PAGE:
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TSLEEP(9) Kernel Developer's Manual TSLEEP(9)

tsleep, msleep, wakeup, wakeup_n, wakeup_oneprocess context sleep and wakeup

#include <sys/param.h>
#include <sys/systm.h>

tsleep(void *ident, int priority, const char *wmesg, int timo);

msleep(void *ident, struct mutex *mtx, int priority, const char *wmesg, int timo);

wakeup(void *ident);

wakeup_n(void *ident, int count);

wakeup_one(void *ident);

These functions implement voluntary context switching. () and msleep() are used throughout the kernel whenever processing in the current context cannot continue for any of the following reasons:

The (), wakeup_n(), and wakeup_one() functions are used to notify sleeping processes of possible changes to the condition that caused them to go to sleep. Typically, an awakened process will -- after it has acquired a context again -- retry the action that blocked its operation to see if the “blocking” condition has cleared.

The () function takes the following arguments:

An identifier of the “wait channel” representing the resource for which the current process needs to wait. This typically is the virtual address of some kernel data structure related to the resource for which the process is contending. The same identifier must be used in a call to wakeup() to get the process going again. ident should not be NULL.
The process priority to be used when the process is awakened and put on the queue of runnable processes. This mechanism is used to optimize “throughput” of processes executing in kernel mode. If the flag PCATCH is OR'ed into priority the process checks for posted signals before and after sleeping.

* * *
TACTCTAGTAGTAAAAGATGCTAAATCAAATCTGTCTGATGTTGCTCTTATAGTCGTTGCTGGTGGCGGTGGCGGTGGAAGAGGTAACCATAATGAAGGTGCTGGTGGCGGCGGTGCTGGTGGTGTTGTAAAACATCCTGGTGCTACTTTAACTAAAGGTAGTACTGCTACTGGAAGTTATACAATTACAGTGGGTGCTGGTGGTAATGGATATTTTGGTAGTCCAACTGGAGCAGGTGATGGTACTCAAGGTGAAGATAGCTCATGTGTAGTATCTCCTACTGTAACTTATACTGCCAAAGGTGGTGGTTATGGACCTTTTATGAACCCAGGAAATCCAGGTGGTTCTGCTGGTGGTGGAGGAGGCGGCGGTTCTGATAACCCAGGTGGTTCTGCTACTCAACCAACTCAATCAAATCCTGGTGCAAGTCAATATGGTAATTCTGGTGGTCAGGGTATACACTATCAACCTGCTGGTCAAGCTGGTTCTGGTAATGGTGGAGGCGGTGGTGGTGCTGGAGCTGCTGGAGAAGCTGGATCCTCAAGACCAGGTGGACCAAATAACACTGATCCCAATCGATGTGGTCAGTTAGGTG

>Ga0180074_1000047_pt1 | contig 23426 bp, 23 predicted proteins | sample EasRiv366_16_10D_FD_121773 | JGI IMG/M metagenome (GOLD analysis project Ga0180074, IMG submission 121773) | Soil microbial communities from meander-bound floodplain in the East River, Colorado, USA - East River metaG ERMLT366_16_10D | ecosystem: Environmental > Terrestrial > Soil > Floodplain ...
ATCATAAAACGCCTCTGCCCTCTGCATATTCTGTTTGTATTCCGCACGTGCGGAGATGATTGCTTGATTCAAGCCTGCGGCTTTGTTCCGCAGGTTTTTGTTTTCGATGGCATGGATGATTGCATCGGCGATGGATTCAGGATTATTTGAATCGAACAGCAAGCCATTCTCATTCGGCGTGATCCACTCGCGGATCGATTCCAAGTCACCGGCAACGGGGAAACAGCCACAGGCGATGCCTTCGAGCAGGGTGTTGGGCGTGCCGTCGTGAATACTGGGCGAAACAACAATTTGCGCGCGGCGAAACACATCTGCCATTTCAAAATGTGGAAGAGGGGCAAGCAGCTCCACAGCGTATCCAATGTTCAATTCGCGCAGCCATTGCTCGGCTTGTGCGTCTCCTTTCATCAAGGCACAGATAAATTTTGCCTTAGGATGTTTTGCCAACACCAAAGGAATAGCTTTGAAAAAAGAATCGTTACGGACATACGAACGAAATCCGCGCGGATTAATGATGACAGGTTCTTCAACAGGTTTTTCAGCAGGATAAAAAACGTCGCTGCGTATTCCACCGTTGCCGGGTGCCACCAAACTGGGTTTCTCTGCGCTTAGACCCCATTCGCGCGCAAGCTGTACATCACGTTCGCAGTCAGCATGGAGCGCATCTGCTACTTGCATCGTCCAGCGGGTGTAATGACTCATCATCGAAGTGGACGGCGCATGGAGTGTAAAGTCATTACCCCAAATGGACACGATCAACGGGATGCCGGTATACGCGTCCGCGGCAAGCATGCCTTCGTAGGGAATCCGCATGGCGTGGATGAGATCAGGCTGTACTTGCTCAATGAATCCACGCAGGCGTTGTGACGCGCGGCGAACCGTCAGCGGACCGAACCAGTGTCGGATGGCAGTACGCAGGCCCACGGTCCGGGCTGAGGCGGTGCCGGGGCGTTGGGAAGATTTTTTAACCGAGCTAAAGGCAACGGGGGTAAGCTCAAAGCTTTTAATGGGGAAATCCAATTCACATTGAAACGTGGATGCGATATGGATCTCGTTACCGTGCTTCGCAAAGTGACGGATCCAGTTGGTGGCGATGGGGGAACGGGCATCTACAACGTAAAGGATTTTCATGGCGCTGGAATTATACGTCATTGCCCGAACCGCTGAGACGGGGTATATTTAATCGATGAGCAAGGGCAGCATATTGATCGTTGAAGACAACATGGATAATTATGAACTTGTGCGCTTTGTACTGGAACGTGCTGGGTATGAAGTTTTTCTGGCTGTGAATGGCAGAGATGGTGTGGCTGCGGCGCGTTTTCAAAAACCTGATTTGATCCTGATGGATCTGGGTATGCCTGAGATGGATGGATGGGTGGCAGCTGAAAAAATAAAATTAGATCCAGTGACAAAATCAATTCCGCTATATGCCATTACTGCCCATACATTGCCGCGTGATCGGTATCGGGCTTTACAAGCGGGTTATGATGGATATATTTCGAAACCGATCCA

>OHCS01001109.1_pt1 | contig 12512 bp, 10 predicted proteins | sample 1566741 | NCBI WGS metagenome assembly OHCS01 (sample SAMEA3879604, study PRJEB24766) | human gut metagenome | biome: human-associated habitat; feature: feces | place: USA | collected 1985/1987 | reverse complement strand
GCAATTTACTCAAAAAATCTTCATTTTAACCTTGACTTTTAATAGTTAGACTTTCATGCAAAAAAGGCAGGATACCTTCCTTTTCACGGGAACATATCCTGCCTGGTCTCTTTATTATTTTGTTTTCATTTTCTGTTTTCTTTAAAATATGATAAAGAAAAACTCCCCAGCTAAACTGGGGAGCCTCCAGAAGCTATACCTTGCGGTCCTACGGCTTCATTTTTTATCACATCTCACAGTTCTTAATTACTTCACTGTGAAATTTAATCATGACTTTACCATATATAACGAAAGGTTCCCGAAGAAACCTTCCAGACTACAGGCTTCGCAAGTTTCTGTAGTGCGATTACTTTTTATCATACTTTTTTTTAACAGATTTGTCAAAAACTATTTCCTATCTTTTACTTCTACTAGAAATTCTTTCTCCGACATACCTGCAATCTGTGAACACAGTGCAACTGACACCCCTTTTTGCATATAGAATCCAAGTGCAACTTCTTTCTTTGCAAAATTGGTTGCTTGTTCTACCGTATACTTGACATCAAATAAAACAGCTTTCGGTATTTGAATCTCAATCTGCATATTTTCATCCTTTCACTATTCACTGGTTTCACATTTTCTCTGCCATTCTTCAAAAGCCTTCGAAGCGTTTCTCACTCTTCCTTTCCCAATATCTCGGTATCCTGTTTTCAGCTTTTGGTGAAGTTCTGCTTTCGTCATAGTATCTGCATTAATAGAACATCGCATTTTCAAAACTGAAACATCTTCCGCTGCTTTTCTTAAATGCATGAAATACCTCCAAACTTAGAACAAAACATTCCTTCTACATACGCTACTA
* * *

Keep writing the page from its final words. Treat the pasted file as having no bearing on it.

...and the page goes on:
A pointer to a character string indicating the reason a process is sleeping. The kernel does not use the string, but makes it available (through the process structure field p_wmesg) for user level utilities such as ps(1).
If non-zero, the process will sleep for at most timo/hz seconds. If this amount of time elapses and no wakeup(ident) has occurred, and no signal (if PCATCH was set) was posted, tsleep() will return EWOULDBLOCK.

The () function behaves just like tsleep(), but takes an additional argument:

A mutex that will be unlocked when the process is safely on the sleep queue. The mutex will be relocked at the end of msleep unless the PNORELOCK flag is set in the priority argument.

The () function will mark all processes which are currently sleeping on the identifier ident as runnable. Eventually, each of the processes will resume execution in the kernel context, causing a return from tsleep(). Note that processes returning from sleep should always re-evaluate the conditions that blocked them, since a call to wakeup() merely signals a change to the blocking conditions. For example, when two or more processes are waiting for an exclusive lock, only one of them will succeed in acquiring the lock when it is released. All others will have to go back to sleep and wait for the next opportunity.

The () and () functions behave similarly to wakeup() except that only count or one process, respectively, is marked runnable.

tsleep() and msleep() return 0 if they return as a result of a wakeup(). If they return as a result of a signal, the return value is ERESTART if the signal has the SA_RESTART property (see sigaction(2)), and EINTR otherwise. If they return as a result of a timeout, the return value is EWOULDBLOCK.

These functions are implemented in the file sys/kern/kern_synch.c.

hz(9), mi_switch(9), timeout(9)

January 22, 2014 OpenBSD-5.8